Senior Citizen Driving Safety: How to Improve Bad Driving

Studies–and life experience– have shown that as we age our memory and mental clarity are not as sharp as they once were. Neuroscientists have shown that if we exercise the brain as we do our muscles, we can significantly improve our basic cognitive functions.  Now scientists are seeing how to use this knowledge to help older people preserve their driving skills.

This is important for a number of reasons. As baby boomers pass into retirement there are more and more older drivers on the road, and more accidents related to these drivers making simple, innocent mistakes.

Elderly drivers have less mental clarity and can make silly mistakes behind the wheel.Jon Antin, a research scientist with the Virginia Tech Transportation Institute, notes that on average, drivers over the age of 65 perceive 30 percent less information from a glance at a scene than do younger drivers. As age increases, perception decreases even more.

However, there is an enormous sense of independence that comes with being able to drive a car. This feeling is likely born when we’re just learning to drive at ages 16 and 17, suddenly free from our parents’ constant monitoring. And because seniors seldom consider themselves “old people,” they’re not likely to give up driving until it becomes absolutely necessary.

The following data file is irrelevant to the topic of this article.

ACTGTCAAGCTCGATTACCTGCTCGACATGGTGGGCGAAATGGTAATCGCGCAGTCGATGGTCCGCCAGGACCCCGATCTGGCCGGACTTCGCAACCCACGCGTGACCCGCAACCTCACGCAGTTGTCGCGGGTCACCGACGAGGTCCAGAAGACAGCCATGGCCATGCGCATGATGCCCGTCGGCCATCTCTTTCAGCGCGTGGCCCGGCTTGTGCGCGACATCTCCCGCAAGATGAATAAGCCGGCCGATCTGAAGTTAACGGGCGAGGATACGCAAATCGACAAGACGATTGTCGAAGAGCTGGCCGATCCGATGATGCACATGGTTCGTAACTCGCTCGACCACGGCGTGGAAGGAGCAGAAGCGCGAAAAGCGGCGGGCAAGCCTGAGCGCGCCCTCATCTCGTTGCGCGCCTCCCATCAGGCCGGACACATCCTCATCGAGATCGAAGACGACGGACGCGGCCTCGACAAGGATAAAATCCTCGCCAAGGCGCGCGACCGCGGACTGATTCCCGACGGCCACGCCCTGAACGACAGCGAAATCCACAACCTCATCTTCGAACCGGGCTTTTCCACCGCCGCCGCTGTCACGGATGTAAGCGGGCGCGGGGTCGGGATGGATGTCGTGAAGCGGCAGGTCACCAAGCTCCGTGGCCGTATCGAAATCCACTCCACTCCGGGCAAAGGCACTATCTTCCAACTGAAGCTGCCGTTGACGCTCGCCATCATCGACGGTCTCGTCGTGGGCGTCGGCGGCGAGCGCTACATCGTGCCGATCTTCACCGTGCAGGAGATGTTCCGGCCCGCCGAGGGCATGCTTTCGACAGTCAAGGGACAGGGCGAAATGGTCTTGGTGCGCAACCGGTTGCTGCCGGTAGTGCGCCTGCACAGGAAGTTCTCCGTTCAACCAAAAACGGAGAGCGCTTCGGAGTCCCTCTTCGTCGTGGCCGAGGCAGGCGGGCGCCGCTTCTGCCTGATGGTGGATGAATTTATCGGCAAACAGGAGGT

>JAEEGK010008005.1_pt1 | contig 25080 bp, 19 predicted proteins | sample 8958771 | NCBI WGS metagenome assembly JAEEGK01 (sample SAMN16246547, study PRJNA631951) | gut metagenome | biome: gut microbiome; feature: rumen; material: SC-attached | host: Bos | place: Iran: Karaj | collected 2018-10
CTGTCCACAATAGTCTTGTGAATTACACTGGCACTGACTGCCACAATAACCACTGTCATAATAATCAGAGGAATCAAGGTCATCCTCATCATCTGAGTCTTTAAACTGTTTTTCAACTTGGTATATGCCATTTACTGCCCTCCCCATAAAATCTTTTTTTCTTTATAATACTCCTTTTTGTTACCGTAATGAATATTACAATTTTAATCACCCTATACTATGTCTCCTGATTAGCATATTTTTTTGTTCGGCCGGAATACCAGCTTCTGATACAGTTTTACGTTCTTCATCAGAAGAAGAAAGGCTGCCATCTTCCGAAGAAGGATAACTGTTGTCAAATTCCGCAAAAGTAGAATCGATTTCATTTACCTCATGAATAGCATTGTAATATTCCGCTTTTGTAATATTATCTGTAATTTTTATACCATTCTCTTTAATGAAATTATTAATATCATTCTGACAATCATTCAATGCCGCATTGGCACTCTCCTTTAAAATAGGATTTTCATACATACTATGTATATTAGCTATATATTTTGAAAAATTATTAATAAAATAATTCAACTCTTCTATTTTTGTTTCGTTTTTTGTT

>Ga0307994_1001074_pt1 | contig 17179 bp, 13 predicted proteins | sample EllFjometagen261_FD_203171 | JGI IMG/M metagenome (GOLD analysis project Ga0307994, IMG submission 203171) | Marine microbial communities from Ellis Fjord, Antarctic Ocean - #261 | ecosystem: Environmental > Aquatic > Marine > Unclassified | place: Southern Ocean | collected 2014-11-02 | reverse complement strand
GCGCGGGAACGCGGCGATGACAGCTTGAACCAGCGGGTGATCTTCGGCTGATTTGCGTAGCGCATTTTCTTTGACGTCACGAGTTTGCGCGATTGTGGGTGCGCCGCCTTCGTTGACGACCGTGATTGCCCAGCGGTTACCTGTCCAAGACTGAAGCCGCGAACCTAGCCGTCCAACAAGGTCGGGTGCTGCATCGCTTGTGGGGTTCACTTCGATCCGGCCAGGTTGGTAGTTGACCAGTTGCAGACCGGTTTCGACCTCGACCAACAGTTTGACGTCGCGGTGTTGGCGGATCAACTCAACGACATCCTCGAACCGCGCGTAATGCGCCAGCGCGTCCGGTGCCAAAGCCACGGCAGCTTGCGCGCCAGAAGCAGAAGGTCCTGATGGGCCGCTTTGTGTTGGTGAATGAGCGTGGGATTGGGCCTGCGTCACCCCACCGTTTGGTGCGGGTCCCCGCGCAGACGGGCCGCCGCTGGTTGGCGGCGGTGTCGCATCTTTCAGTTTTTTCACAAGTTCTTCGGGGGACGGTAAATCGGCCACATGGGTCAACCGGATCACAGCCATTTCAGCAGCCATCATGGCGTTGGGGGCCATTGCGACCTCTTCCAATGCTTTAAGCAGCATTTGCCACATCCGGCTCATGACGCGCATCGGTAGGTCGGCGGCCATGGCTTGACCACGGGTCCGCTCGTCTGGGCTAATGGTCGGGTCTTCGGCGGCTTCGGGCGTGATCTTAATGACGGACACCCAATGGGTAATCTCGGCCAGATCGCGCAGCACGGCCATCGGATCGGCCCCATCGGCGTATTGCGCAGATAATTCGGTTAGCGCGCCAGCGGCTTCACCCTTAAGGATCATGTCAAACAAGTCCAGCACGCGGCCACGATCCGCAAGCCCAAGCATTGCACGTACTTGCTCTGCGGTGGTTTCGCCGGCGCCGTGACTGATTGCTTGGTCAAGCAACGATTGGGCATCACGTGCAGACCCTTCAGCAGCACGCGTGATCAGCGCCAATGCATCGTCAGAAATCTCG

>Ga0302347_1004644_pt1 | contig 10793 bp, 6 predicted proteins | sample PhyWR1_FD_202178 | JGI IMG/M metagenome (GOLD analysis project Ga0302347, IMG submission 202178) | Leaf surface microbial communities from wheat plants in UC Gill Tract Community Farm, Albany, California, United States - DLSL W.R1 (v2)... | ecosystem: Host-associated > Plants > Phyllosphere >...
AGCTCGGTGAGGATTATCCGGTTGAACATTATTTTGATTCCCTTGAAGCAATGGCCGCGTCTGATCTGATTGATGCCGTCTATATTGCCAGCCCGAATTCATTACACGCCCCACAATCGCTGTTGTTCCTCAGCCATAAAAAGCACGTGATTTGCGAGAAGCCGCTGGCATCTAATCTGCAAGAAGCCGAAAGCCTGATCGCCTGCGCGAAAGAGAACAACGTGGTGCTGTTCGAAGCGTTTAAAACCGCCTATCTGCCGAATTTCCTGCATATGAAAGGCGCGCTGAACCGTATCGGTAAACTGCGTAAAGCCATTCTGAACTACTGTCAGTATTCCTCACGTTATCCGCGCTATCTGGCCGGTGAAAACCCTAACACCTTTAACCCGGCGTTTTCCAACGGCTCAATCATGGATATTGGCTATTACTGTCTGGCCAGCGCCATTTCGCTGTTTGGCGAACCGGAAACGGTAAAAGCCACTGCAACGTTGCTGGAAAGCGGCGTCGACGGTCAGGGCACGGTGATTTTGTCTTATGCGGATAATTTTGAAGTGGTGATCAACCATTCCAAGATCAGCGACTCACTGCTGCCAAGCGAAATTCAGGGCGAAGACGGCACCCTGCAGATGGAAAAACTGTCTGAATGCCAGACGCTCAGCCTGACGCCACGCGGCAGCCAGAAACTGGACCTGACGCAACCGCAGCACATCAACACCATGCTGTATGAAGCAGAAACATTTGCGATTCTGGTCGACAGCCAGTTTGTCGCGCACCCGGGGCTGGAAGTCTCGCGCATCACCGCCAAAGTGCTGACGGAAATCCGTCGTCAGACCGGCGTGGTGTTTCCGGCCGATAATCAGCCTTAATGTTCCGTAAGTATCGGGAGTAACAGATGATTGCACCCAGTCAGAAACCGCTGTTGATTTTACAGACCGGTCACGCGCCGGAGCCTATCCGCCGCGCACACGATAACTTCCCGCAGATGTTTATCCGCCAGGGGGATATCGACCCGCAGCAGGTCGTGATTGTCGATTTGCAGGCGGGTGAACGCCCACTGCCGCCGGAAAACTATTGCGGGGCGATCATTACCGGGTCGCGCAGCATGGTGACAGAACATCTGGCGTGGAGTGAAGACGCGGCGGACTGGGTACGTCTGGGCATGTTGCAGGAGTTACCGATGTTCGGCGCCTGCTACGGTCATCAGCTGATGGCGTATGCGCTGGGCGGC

So what’s the solution?

Karlene Ball of the University of Alabama, Birmingham, conducted a study that showed how brain training can reduce the incidence of crashes among older drivers. Now Antin is hoping to verify that information and learn what kind of training works best.

Antin’s project will provide older drivers with brain-training tools, then place them on the road in a car outfitted with sensors and cameras. This will hopefully identify and verify the driving safety benefits. A third of the test subjects will use computerized brain training drills, another third will train using a specially equipped car, and the remaining third will get no brain training at all. Antin will test the participants immediately after their initial brain training, six months later, and then a year later to see if the training had long, short, or no impact at all.